Artistic Pursuits

In my quest to become a more well round vintage-esque lass, I decided art was something I should be *doing* more of. Now I am thinking back prior to the 40/50s to more of the Jane Austen period where women played piano and painted and seemed to have all the time in the world to practice. I didn’t know what I was going to do art wise, I just knew it would be “something arty”.

I grew up in an extremely artistic family and artistic pursuits were always encouraged. The problem was I wasn’t any good. Now I know I probably set my sights too high given my aunty is an extremely talented person with a fine art degree and my nana has been drawing and painting since she was little and my grandmama was the first female admitted an the Australian mens comedy organisation and did the splits on tv on her 65th birthday…but when I couldn’t come close to “doing it right” I gave up entirely and stuck to what I could do well – maths and science.

After noticing the same perfectionist streak in my eldest daughter (crying and wanting to burn her self portrait as it “sucked”) I decided to start drawing again. I bought myself a little art book and kept it hidden beside my bed so I didn’t have any pressure. I  started off drawing naked ladies, because CURVES and eventually moved on to emo self portraits where one half of my face was all normal and the other half hideously deformed. I always had more fun doing the second half. I briefly thought about taking a landscape water colour class (that’s where my nana met her boyfriend all those years ago…and he was the teacher! Go Nan!!!) but as I have no interest in landscapes I never really got around to looking. Instead I busied myself looking for hat making short courses because hats are awesome. Before I knew it I had applied for and been accepted into a year long TAFE (college) course in millinery. I was so excited until I realised the first month was drawing class….each one being four hours long.

I would insert a photo of me looking terrified and running away, but instead I was just super anxious. The class, as I suspected, was filled with young artistic people and three mums. At least I wasn’t asked if I was the teacher like my classmate *ouch* The class started with some warm up exercises. Writing our name, signing our name, signing our names like we were in a car with a flat tyre on a bumpy road, writing our name with our left hand, drawing a jar, drawing the jar upside down, drawing the jar upside down but with our left hand and finally drawing our jar without looking at the paper. While there were plenty of times I almost switched hands without thinking during the left handed parts…the not looking at the paper was the hardest. Every time I looked I was suppose to start over and I looked A LOT!

Jar Without Looking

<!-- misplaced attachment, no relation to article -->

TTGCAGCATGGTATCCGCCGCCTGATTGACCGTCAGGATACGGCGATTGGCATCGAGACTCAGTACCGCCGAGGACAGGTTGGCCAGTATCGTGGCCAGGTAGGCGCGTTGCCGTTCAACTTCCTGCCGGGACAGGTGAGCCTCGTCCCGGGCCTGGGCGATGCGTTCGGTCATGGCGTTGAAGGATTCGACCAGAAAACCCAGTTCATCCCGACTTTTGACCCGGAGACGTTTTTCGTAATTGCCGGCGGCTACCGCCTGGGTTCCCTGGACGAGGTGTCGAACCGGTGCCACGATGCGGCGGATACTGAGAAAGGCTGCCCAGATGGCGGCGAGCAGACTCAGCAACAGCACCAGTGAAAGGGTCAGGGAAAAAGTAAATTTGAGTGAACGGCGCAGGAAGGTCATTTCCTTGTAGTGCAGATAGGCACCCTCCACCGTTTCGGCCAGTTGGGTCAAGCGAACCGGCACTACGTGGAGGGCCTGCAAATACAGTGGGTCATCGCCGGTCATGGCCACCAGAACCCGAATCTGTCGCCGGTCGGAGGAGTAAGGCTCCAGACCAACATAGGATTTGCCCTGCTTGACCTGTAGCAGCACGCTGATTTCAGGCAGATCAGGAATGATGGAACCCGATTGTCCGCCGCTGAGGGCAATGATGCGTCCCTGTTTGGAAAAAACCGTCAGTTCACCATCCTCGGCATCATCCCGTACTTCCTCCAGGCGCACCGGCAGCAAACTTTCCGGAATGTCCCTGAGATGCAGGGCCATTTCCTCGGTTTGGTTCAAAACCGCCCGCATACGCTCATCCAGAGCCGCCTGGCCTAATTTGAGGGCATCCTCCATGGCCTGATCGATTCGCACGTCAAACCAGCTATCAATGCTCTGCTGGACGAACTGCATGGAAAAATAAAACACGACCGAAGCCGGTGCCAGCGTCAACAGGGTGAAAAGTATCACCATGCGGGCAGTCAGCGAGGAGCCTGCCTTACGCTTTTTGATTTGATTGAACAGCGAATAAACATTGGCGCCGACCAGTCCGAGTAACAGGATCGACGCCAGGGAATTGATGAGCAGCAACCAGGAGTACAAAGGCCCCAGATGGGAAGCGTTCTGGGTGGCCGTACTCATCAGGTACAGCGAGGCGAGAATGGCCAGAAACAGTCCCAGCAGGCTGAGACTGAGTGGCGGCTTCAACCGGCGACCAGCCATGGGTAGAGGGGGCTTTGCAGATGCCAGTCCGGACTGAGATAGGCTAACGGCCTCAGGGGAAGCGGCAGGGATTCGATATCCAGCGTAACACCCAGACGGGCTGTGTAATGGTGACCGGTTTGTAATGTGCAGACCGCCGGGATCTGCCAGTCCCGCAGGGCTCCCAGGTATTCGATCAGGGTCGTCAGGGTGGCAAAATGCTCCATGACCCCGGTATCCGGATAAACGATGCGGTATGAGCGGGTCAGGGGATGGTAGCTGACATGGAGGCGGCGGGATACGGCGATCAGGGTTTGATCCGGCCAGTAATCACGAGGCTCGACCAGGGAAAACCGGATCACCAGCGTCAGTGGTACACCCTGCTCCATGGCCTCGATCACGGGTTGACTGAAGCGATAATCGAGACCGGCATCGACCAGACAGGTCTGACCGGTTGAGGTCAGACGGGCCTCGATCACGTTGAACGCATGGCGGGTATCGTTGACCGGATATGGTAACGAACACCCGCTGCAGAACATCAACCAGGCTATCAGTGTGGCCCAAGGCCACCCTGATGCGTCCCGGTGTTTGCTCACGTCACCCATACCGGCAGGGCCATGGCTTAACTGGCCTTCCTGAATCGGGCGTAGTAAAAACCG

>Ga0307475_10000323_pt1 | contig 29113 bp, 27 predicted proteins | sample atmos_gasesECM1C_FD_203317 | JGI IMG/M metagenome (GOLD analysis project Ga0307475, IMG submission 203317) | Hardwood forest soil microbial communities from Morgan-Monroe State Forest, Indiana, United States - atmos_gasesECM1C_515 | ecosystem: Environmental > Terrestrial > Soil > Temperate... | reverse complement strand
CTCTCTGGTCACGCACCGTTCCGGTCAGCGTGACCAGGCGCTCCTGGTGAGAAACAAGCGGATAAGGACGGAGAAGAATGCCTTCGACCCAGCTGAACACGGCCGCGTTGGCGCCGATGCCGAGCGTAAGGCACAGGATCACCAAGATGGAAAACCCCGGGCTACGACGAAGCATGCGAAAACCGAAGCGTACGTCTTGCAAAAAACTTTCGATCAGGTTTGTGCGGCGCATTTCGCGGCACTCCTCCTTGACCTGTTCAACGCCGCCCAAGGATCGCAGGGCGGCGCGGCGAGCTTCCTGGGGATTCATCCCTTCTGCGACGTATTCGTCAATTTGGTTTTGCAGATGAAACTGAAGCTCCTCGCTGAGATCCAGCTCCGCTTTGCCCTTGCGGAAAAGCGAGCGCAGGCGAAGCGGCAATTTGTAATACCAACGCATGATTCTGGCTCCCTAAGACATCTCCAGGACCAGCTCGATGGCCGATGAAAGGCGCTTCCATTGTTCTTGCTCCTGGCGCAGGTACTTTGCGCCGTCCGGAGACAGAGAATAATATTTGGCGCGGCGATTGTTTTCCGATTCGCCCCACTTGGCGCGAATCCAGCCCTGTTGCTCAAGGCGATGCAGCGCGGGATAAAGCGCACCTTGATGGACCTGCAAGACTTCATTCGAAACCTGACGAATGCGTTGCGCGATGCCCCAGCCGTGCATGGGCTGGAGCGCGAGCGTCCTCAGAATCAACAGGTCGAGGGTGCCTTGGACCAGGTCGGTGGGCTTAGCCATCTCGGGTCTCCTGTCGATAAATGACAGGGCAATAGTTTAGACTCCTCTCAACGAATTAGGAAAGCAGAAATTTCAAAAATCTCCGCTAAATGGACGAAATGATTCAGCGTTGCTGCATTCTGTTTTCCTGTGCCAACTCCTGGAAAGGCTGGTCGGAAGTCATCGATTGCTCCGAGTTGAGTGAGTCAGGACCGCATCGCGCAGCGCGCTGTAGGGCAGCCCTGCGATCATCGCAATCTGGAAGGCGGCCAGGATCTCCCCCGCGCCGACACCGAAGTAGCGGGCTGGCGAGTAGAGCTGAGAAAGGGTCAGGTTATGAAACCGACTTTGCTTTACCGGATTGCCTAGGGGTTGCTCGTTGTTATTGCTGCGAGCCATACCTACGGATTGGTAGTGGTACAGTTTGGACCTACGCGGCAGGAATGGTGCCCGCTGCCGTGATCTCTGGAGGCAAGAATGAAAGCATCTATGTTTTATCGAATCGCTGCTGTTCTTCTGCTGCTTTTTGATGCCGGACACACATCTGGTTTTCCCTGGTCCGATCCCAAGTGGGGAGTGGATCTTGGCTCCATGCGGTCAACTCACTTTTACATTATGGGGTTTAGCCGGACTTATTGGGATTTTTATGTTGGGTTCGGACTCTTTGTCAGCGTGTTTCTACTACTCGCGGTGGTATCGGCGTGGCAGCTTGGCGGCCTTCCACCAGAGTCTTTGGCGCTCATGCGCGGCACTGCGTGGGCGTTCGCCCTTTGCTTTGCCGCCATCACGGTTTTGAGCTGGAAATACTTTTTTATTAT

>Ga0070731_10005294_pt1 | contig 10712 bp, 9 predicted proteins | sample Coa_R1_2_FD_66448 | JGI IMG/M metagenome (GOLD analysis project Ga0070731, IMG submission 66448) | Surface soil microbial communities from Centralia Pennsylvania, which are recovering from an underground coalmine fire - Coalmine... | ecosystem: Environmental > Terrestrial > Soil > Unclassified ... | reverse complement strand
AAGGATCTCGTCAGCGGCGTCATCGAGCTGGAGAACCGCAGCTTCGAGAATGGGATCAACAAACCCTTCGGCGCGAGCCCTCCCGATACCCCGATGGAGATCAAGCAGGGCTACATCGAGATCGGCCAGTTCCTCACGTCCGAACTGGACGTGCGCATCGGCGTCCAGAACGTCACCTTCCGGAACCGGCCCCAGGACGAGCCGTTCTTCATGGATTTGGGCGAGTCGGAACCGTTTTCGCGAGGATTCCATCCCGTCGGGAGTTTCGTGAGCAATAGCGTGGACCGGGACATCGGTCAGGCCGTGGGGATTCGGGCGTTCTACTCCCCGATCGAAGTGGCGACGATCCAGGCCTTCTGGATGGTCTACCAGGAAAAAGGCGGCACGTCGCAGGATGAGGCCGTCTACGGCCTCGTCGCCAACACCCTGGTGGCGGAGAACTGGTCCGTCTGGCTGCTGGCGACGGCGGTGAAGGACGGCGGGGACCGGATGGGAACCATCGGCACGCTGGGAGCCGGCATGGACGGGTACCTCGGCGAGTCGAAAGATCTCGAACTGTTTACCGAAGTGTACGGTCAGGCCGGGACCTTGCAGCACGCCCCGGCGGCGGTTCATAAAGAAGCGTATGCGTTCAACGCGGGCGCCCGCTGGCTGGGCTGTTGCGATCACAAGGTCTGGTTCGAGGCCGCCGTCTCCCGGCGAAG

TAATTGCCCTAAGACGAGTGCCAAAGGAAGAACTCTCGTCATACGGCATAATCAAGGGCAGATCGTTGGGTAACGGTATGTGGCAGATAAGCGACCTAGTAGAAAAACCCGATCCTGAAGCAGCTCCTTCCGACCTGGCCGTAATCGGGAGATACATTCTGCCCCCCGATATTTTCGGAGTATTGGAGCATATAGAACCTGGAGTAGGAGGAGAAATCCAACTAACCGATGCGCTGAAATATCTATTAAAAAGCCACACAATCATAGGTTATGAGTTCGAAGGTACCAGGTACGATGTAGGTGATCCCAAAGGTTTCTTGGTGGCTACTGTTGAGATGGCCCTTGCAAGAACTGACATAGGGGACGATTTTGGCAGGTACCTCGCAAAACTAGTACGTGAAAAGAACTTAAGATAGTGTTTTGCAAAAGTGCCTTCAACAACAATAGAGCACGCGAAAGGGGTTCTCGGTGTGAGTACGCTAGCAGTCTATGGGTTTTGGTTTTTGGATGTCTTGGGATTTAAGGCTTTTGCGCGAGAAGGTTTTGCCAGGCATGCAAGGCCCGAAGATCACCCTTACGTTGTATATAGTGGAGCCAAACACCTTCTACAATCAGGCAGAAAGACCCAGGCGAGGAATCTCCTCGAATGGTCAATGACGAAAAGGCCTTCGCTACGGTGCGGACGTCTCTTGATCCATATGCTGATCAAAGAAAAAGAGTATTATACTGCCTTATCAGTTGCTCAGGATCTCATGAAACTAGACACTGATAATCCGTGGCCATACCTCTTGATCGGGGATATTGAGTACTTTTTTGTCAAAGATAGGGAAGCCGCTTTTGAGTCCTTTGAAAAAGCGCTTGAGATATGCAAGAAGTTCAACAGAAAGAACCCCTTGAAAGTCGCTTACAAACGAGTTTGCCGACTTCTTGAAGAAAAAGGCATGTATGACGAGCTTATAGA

“Jars without Looking” by Miss Fairchild (I can see this one in the Museum one day!)

After the jars we moved on to bowls of fruit. Terrifying!!! Especially as my “fruit” was all types of onions. Given my extremely awesome artistic talent it looks like a bowl full of eyes…YUM!
Fruit Bowl 1“Fruit Bowl Study #1” (aka “Bowl of Eyes”) by Miss Fairchild…opening bid $50 000….any takers?

My teacher actually sighed when she saw my fruit bowl drawing and not the “oh so good” sigh, the sigh that is “I am never going to be able to teach this terrible drawer anything”. It wasn’t encouraging. She gave me some general advice and then we moved on to picking a piece and drawing just that. I actually think I did much better with my onion on it’s own…

Onion Drawing

“When Life Gives You Onions….You Draw them Badly” by Miss Fairchild

Now this looks a lot better … except I can’t see all that great in anything other than daylight (even with my crazy strong prescription glasses) and there wasn’t just one light source. But my teacher wanted light and shadow so I just imagined it. Shhh…don’t tell anyone.

Finally we moved onto hats. By now I have professed my love of hats and am the only person in the class wearing a hat…so I get called “resident hat expert” and asked to name a hat…of course I froze and couldn’t even say “umm…sunhat?” before someone else answered. Had it been a pillbox hat or a cloche I would have been fine. Then she sat a hat in front of each person and I got…a baseball cap. It was so hideously ugly…but it was terribly easy to draw

Finished Cap Drawing 1

“Baseball Cap Study with weird sticky-outy bit #1” by Miss Fairchild

No light and shadow going on though…because I just can’t do it!!!! Finally class was over and I could hide in my room and cry about how much I suck. So that’s what I did all day Friday and most of Saturday. Of course we have homework though – to draw two hats we have at home. I thought my blue lace pillbox and my red felt cloche would be the easiest. So they sat out taunting me next to my art journal and pencil case. So finally I sat down last night and attempted to draw them as I am going to need plenty of practice before I hand in a finished copy to be marked….OMG marked!!! (Yes this is where I sent a terrified anxiety filled email to my teacher about how much I suck and am scared of failing and have youtube-d all the art videos I can take…because, well that’s what I do)

Pillbox Study 1

“Pillbox Study #1” by Miss Fairchild

I of course discovered drawing my pillbox hat is actually really hard. Not just because of the lace, but the indent in the top. Cursing picking it…but none of my other hats seem like they will be any easier to draw. I am up to study #4 so far and each one is looking worse than the previous. It takes mad skillz to get worse with practice. So then I moved onto my cloche…

Cloche Study 1

“Cloche Study #1” by Miss Fairchild